The letter says, in part, "We are eliminating all tall growing species that may be present on easements where ... fines may be levied. This means we will be clearing the full width of the easement, and trees on edges of the easement that may not have been cut in the past shall be cut during this clearing cycle."

    -- Lela Garlington
     
  6. OP
    OP
    Guest

    Guest Guest
    Messages: 0


    We got contractors from Texas clearing power line right- a -ways all over South Carolina right now at a huge expense to the power companies. They started about a couple of years ago and are still at it. Not just limbs but trees that pose any present and/or future danger. I was referring to one of the contractors in the first post. I saw a good many of the leaving to help with Gustov in Louisiana and probably now in Texas
     
  7. OP
    OP
    Guest

    Guest Guest
    Messages: 0

    I had a customer complain about how they trimmed her Magnolia tree. They dipped it in the center top.:eek: Looked terrible. They should have just cut it level if they were going to do anything. I don't think Magnolia trees are much danger to power lines anyway. These were definitely not arborist doing the SC work. People complained but couldn't do much about it. Many were glad to have the lines cleared because of the ice storms that hit on a regular basis. We could be without power for 2 weeks at a time. Also, the power went out at least once a month due to limbs falling on lines during windy days etc. New Subdivisions now put the lines underground and many cities are contemplating doing the same.. Very costly to make the switch for cities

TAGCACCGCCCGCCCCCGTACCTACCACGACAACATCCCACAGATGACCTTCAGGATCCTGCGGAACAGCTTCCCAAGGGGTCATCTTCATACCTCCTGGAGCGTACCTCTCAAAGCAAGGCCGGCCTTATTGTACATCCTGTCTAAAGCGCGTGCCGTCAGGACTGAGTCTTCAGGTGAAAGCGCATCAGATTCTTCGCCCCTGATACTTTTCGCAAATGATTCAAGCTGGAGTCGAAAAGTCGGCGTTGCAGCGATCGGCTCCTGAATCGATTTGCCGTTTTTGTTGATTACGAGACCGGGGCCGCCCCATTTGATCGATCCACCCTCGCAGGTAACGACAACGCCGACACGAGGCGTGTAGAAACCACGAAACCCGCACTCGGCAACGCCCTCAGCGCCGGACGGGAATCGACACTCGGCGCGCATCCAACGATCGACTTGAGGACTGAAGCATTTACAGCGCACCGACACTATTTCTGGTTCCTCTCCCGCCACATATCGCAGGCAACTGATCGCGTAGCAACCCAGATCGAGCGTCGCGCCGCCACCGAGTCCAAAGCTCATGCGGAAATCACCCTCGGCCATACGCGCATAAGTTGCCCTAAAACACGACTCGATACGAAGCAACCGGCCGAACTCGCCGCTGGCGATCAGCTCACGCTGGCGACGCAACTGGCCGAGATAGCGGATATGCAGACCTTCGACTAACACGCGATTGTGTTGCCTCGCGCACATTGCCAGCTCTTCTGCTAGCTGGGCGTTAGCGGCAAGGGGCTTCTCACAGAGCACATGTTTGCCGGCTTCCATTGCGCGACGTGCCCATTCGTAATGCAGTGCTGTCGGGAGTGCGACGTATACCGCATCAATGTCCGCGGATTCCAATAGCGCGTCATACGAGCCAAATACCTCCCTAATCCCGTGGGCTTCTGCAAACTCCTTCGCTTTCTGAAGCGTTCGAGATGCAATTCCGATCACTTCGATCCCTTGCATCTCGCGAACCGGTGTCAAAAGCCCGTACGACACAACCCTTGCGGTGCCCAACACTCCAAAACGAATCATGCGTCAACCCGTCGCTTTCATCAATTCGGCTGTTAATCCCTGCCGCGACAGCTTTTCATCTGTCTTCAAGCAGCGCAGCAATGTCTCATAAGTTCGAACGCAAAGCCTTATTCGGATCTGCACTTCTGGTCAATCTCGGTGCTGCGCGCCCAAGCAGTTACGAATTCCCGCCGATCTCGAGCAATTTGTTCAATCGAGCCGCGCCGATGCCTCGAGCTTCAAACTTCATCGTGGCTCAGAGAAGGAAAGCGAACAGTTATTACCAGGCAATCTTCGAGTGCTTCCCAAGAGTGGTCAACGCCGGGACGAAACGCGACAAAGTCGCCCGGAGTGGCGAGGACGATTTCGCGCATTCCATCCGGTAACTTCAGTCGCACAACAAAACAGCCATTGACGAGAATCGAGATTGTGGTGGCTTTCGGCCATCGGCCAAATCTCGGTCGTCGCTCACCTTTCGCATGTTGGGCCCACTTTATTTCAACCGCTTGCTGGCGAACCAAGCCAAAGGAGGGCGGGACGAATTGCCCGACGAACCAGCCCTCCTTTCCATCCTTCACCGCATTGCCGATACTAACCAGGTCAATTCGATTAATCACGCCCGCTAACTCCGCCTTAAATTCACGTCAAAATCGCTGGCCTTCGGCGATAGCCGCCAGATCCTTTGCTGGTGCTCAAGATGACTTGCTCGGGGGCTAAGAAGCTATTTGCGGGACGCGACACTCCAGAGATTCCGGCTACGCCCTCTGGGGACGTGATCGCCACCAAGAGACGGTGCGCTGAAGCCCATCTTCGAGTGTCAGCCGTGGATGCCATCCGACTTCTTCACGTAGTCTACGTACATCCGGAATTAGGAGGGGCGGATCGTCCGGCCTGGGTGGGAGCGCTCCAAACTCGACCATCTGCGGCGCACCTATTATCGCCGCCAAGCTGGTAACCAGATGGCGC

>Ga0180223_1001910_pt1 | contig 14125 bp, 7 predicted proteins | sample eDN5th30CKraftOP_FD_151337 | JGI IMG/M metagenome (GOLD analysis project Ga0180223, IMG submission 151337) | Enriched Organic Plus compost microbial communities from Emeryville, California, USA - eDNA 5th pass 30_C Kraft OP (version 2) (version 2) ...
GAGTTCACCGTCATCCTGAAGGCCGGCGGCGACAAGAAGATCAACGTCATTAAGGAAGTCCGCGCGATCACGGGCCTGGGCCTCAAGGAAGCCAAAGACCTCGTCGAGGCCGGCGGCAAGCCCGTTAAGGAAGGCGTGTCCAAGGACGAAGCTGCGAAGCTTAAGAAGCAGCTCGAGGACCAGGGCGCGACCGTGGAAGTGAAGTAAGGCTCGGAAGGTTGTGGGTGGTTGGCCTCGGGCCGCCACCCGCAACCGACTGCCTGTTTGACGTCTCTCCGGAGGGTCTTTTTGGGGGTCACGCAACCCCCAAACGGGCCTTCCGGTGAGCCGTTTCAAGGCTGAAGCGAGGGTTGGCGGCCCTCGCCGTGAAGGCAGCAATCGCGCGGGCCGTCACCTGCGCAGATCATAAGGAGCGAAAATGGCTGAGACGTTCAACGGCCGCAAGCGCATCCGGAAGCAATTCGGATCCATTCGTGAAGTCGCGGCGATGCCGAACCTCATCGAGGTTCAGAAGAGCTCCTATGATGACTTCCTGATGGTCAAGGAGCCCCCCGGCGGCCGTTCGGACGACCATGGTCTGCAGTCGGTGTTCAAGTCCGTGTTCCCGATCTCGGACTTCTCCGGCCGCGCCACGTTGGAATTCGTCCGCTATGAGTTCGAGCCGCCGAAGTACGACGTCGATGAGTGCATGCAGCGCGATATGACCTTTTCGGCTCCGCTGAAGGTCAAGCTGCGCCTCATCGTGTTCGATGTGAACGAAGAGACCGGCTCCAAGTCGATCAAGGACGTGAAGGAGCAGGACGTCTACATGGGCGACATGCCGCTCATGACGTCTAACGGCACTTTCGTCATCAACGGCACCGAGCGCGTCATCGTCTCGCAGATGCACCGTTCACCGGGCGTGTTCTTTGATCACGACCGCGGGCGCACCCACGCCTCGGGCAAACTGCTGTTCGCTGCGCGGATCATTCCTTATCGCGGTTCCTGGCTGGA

8. OP
    OP
    Guest

    Guest Guest
    Messages: 0

    we do line clearance all the time, rope and saddle and in lifts, you do what you know is safe!! also it pays very well, 3 man crew with a chipper can make 2200$ a day in my area. over time or after hours its dubble time!!!!
     
  9. OP
    OP
    Guest

    Guest Guest
    Messages: 0

    as an arborist I have to take excepton to that statement, not only does my work provide the needed clearance, we do so with all the morals and principals of an arborist!!! we have helped city's get lines moved and even put underground, not to mention as an expert witness to some others bad practices, that ended with some heavy fines and a lic# pulled permanantly!!!!!
     
  10. OP
    OP
    Guest

    Guest Guest
    Messages: 0

    listen alot of the work I do is to thin and also to reduce the size of the wind load on a tree, we have some trees that will grow out of the scale that will survive here(hurricanes!)
    and after a very active season for the past years power companys have laws to protect them selves, if it has to be cut, most of the time it may just end up as a removal/ replant, or a transplant. also our power co is in the process of storm profing the area, they use arborist to tell them its cheaper to plant a 20-40 year wire than to trim the trees every 1-2 years. we never freze and thing grow at an amazing rate, we have 25 year onld trees with a 100+ inch dbh that will make 80 tall and 80 foot spread, line clear that and it will just fall over on its own. this line thing may be a joke up there, down here its a public safety and environmental issue.

    spell what????.........................